September 26, 2005

Skinny dipping at the monastery

On the Saturday afternoon of my long weekend at the monastery, NurseFriend and I grabbed water bottles and headed for the trail that leads down to the river. We had perfect weather for a walk: cool and sunny. The leaves on the trees were just starting to turn yellow, some edged with gold and orange. A gorgeous fall day.

The first part of the trail is steep, dropping about 800 feet in less than half a mile. We hiked down through a hardwood forest into a valley created by glaciers, a gorge older than ourselves, older than the monastery, older than Christianity. I love the services at the monastery - the incense, the chanting, the music of the harp, the row of monks in their dark robes - but my spiritual life needs this kind of prayer too, a descent into a landscape that can make me feel small and humble.

At the bottom of the trail, we walked from the cool shade of the woods onto piles of flat rocks, a river bank in the sun. The monastery river is a quiet, sleepy river with a gentle current that moves a leaf slowly down stream. Parts were so calm that I could see the reflection of the sky, the trees. Using my fleece as a pillow, I curled up in the sun, nestled onto warm rocks, and took a nap. I couldn't help but think of the two weeks I spent this summer on the Colorado River, listening to the river day and night, living on its banks. Few things in life are more relaxing than napping on a river bank in the sun of a fall day.

When shade from the woods moved across me, I woke up and moved over to the sunny spot where NurseFriend was sitting with her feet in the water. "I'm thinking of taking a swim," she said.

The cool green water was tempting. I find a river hard to resist. Quickly, I kicked off my shoes, then pulled off my pants, my shirt, my underwear. NurseFriend hesitated for just a moment and then started taking her clothes off too.

The water was cool at first, but once my whole body was in, it felt wonderful. After the icy, churning Colorado River and the deep cold Saint Lawrence River, it felt soothing to surrender my body to this sleepy sun-warmed river that pulled me along with only the gentlest of motions. We swum to the middle, and let the current pull our floating bodies along. I tried to keep my limbs stretched out in the warm top layer of water. We talked as we floated along lazily, swimming upstream once in a while, keeping even with the pile of clothes on the river bank.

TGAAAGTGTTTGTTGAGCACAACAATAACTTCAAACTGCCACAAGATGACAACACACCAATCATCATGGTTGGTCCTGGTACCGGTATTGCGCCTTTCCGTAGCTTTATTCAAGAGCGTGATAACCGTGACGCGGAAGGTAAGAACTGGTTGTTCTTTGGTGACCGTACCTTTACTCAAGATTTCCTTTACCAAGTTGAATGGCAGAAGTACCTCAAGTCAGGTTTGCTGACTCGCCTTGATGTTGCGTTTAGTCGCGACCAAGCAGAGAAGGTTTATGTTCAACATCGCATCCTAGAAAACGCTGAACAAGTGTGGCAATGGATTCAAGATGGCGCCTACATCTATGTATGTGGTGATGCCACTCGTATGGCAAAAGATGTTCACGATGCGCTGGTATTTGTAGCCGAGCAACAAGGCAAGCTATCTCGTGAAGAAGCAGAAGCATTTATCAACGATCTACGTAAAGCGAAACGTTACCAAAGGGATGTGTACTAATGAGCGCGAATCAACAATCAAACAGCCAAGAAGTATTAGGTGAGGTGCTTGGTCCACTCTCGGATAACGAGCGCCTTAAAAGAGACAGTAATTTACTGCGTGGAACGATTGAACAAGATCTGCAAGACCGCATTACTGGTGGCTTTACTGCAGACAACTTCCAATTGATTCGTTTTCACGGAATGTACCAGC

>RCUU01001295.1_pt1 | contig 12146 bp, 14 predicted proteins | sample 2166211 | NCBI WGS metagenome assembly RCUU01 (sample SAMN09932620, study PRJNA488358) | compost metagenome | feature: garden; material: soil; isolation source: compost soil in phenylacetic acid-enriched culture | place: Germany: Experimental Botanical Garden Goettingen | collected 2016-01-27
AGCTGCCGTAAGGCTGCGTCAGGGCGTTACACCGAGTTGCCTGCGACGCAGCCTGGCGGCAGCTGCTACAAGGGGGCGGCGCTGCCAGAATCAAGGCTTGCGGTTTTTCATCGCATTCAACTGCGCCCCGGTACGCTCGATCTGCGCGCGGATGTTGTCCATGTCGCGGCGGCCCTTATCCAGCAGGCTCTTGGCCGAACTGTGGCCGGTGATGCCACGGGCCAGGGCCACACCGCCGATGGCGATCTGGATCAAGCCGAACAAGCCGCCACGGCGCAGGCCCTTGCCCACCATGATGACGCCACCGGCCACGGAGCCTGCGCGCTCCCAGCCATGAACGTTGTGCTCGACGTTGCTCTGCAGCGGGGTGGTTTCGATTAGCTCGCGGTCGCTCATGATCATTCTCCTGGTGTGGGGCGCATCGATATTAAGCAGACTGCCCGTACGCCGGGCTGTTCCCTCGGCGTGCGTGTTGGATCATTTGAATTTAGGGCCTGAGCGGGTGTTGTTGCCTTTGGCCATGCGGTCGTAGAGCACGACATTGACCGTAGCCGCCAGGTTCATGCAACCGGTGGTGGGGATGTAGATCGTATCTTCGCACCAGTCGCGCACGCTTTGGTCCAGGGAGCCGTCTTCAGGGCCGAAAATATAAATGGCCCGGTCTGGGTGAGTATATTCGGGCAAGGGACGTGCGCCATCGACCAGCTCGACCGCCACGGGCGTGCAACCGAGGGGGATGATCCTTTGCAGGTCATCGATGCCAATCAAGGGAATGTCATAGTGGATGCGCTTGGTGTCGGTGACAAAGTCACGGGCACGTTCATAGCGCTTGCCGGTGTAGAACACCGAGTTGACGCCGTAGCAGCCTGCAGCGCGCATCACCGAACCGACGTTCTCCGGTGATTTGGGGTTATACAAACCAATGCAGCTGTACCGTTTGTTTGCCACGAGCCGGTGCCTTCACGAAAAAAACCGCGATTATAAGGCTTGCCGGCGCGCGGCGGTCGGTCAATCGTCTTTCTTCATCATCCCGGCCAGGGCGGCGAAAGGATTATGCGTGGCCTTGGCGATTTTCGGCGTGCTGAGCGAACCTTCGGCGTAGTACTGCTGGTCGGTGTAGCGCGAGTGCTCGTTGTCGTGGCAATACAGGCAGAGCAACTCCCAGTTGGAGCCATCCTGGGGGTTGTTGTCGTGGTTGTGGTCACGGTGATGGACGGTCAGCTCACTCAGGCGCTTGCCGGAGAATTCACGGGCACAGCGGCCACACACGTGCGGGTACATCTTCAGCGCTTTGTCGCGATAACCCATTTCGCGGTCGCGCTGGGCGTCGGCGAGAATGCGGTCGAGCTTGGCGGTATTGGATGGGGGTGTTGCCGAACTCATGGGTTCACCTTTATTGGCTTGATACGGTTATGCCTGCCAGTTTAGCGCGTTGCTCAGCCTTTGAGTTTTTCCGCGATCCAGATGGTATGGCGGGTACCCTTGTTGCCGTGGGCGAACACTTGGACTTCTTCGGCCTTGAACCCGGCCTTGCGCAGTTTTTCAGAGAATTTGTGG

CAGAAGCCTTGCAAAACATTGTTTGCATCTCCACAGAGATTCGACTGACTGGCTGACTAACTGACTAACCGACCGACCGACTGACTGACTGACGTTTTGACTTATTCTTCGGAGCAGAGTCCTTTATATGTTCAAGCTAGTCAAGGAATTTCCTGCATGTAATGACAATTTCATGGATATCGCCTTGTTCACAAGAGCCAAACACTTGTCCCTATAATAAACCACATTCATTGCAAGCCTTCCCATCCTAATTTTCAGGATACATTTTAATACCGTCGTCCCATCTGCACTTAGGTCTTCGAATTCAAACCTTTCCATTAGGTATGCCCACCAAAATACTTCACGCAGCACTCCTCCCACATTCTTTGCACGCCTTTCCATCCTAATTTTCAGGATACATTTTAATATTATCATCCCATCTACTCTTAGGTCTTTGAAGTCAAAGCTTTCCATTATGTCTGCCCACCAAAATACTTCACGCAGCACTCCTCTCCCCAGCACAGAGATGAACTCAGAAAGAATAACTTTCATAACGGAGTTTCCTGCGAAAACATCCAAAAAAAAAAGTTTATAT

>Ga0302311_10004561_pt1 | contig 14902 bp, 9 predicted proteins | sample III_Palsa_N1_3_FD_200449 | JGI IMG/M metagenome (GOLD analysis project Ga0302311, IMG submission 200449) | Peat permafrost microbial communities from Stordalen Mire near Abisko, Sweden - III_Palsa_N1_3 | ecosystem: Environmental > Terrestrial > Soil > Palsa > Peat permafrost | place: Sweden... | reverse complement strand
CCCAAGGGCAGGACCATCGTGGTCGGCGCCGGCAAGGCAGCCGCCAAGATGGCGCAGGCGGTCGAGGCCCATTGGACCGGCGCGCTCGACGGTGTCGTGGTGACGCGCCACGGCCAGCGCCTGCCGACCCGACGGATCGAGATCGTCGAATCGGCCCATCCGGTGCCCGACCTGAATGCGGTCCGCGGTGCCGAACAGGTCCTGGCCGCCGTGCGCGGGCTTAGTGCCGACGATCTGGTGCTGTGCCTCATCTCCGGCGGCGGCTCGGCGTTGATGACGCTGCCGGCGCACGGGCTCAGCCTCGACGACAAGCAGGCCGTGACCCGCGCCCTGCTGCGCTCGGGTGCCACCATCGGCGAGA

NurseFriend joked about how she was going to react if a monk or one of the monastery guests suddenly appeared on the path. I argued that what we were doing was a spiritual practice: stripping off layers, all the petty annoyances and obsessions, the temptations and jealousies, the zippers that get stuck, the buttons that cause me to fumble. I like myself best naked -- the river touching my bare skin, warm water soothing sore spots, the landscape of shale and trees rising about me, my limbs drifting across the reflection of sky.

24 comments:

Yankee T said...

It must have been wonderful to feel so free.

listmaker said...

I haven't been skinny dipping in years, unless you count naked hot tubbing. It must have been a wonderful afternoon.

Friday Mom said...

That does it. I'm going on retreat with you sometime. I absolutely love the idea of skinny dipping as spiritual practice!!

jo(e) said...

Friday Mom: I'd love to on a retreat with you. When are the RevGalBlogPals having a retreat? Wouldn't that be cool?

BTW, the book I was reading this weekend was Sue Monk Kidd's The Dance of the Dissident Daughter and that was what got me thinking about spiritual practices that are embodied and empowering for women.

Songbird said...

I love the idea of a retreat. Where? When?

jo(e) said...

Well, someplace warm if we want to include skinny dipping.

kyra said...

That sounds absolutely wonderful! Welcome back from your retreat.

By the way, I would love to hear about other books you have read, especially relating to women and spirituality. I just looked up Sue Monk Kidd's book and I think I'm going to pick it up.